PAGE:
Injury at the elbow referred to as the funny bone or Irritation and inflammation of the nerve (“neuritis”) on the inside portion of the elbow (the ulnar nerve) can lead to elbow pain, and numbness, tingling, and weakness of the involved hand. If diagnosed early, the treatment is usually straightforward. However, if the condition is diagnosed very late, then surgery may be required. Surgery is rare , usually the little and index fingers are numb tingly and weak.
When the elbow is bent, the ulnar nerve is pulled over the bony portion of the elbow known as the medial epicondyle, sometimes called the “funny bone”. Keeping the elbow bent or leaning on it for long periods of time, as well as repetitively bending the elbow, can cause irritation of the nerve. Also, in some people, the nerve slides in and out behind the bone leading to irritation.
Prolonged or repetitive activities that cause the elbow to be bent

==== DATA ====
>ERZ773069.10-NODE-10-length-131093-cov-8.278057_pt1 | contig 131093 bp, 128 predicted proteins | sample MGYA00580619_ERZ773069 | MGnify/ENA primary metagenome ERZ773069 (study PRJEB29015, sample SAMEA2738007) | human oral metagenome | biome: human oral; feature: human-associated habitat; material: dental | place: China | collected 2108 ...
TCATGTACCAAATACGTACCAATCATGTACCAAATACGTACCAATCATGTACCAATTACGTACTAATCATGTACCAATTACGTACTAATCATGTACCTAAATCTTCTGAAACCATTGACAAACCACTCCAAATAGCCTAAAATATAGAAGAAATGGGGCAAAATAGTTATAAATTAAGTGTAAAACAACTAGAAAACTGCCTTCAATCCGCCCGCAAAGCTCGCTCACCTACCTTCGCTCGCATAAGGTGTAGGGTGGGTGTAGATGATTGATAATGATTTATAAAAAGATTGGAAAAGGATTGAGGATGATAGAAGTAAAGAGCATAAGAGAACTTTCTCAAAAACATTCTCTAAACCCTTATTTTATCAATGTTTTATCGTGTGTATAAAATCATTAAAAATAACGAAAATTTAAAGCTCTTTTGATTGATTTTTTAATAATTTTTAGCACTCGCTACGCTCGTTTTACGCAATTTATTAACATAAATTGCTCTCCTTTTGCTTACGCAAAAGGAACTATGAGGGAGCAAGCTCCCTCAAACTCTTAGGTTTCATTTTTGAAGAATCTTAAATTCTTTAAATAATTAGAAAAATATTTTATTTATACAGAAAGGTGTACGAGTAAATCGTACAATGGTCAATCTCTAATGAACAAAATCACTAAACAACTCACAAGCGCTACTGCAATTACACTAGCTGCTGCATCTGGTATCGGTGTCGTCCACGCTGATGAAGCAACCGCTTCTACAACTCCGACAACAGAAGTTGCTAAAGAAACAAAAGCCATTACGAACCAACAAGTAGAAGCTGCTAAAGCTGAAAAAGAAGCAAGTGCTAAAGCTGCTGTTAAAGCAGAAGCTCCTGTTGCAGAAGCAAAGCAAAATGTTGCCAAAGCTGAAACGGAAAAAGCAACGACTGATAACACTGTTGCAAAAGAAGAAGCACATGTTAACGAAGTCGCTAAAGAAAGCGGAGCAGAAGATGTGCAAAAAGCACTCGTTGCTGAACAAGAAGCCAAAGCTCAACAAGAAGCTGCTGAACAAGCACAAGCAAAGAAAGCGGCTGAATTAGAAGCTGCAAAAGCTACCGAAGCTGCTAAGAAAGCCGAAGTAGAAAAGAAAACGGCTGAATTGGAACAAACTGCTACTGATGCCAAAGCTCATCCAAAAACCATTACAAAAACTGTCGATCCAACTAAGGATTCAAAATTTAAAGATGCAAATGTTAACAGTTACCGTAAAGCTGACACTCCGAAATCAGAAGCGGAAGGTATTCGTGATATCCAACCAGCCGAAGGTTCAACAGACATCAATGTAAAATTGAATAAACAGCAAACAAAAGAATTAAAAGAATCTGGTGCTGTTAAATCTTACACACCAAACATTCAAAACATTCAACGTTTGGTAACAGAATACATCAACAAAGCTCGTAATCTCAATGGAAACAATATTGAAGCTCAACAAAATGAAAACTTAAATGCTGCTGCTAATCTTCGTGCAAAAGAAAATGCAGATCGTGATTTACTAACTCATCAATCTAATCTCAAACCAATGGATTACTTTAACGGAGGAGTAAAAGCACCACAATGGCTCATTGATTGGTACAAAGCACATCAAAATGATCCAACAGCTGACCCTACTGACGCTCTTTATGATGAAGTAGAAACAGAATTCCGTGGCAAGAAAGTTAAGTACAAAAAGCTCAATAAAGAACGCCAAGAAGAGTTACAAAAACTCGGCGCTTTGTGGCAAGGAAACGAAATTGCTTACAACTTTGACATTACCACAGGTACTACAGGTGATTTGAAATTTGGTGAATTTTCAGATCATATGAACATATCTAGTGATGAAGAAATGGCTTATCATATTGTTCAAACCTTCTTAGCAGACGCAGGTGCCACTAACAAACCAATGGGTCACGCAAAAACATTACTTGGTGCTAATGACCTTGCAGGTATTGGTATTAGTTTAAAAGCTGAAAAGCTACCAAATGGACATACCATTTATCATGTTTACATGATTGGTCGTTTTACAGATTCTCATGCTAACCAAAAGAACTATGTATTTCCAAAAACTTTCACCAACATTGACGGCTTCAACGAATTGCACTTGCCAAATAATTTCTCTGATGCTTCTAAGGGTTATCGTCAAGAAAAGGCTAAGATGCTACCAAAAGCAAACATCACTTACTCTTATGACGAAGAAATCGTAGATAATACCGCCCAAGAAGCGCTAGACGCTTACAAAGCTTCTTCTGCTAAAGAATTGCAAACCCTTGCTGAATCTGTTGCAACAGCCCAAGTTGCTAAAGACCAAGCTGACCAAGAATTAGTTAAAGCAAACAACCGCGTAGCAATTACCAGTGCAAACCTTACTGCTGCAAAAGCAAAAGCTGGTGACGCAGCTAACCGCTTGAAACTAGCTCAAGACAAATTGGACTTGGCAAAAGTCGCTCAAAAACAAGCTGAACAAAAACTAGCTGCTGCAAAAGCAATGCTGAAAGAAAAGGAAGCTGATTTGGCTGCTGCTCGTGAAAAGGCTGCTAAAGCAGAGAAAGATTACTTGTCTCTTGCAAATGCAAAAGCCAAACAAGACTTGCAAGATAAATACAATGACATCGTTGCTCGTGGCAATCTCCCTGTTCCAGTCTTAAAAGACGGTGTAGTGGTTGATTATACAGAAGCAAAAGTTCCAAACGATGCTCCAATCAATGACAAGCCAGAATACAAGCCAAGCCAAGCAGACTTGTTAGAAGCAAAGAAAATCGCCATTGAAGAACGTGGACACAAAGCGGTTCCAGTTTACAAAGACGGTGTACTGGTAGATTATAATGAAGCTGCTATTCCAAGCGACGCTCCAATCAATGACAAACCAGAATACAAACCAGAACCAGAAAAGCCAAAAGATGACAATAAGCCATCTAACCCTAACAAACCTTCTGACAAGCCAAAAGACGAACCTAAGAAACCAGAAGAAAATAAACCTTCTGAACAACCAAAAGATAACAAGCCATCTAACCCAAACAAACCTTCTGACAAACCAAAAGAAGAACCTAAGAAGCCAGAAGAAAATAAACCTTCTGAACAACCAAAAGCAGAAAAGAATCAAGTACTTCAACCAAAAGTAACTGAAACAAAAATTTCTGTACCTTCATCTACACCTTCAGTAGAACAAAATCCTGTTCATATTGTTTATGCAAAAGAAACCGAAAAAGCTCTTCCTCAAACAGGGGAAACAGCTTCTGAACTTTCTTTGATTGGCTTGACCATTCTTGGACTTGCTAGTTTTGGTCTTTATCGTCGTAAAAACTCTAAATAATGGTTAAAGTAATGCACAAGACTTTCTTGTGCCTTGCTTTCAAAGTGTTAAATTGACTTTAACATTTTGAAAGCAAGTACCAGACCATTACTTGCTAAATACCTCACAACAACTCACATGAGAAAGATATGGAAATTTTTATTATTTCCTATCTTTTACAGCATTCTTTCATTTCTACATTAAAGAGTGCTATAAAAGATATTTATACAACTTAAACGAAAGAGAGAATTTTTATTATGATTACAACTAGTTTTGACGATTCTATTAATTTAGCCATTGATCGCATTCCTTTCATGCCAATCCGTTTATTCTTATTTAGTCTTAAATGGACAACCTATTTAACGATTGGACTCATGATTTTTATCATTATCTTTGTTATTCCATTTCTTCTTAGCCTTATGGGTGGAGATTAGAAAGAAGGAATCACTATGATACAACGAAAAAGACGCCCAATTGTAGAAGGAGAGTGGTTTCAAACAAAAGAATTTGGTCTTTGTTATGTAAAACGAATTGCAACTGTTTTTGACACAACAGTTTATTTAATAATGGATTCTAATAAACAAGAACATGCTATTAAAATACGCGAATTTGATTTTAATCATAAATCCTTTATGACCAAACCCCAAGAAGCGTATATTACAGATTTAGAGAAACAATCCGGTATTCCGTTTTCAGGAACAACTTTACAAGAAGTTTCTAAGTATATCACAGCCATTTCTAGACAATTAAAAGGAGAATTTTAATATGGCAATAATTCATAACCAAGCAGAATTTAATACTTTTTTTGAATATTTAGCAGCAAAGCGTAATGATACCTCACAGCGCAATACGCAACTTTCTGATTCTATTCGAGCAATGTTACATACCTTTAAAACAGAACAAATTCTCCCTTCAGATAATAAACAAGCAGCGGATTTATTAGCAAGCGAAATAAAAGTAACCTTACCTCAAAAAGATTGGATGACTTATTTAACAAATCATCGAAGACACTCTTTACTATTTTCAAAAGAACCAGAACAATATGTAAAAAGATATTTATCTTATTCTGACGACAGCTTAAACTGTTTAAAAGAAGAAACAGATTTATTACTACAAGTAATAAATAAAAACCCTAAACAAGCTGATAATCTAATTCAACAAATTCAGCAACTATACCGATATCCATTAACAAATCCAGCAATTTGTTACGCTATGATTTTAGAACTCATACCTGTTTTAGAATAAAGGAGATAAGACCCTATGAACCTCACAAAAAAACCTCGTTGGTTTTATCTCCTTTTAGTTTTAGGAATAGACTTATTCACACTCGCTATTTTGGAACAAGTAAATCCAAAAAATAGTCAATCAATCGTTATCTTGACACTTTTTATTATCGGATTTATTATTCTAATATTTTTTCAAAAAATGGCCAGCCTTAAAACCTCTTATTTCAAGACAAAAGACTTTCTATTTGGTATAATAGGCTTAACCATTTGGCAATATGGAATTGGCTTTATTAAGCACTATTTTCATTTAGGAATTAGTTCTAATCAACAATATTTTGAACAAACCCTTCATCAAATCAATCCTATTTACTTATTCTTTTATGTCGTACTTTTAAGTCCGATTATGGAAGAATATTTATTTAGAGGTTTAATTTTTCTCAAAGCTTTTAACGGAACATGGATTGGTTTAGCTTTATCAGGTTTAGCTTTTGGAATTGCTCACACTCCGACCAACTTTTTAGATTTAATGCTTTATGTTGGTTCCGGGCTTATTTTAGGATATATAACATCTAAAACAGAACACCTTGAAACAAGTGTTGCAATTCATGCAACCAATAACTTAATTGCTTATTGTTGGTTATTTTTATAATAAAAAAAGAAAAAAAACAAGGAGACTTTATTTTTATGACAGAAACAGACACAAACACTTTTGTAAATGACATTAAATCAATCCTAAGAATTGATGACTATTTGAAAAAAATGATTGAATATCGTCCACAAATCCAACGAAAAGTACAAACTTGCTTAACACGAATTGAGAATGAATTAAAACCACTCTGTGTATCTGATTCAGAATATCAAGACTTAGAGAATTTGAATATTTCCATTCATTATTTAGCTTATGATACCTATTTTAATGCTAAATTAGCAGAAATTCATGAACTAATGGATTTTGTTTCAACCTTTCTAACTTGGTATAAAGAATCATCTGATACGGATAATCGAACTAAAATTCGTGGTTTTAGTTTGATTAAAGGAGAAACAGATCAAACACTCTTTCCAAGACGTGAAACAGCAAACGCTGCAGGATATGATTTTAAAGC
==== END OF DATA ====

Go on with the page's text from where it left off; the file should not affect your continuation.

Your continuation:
Swelling of the elbow joint
Arthritis of the elbow
Previous fractures or dislocations of the elbow
Numbness or tingling in the little and ring finger
Pain on the inside of the elbow
Grip weakness or difficulty with small movements such as typing
Touching the elbow will cause pain and tingling over the nerve.
Anti-inflammatory medications or turmeric can be used,to reduce swelling around the nerve.
A brace may be used at night to help keep the arm in a straight position.
Exercises may be given to help the nerve slide normally in the groove.
If the above treatments do not work or if the nerve is compressed, the doctor may recommend surgical treatment. That is rare.
Activities that lead to repetitive bending at the elbow, or activities that cause the elbow to be bent for long periods of time, should be avoided.
Too much driving or elbow resting on a hard surface.
The elbow should not be rested in a bent position for long periods, like when using a computer or driving a car, with the arm resting on the open window.
If symptoms are mild, a towel loosely wrapped around the elbow at night can help keep the elbow from bending.
Return to activities
After a 2-3 week pain-free period, personmay begin to gradually return to their activities.
AMSSM Member Authors
Dustin W. Lash, DO and Tracy Ray, MD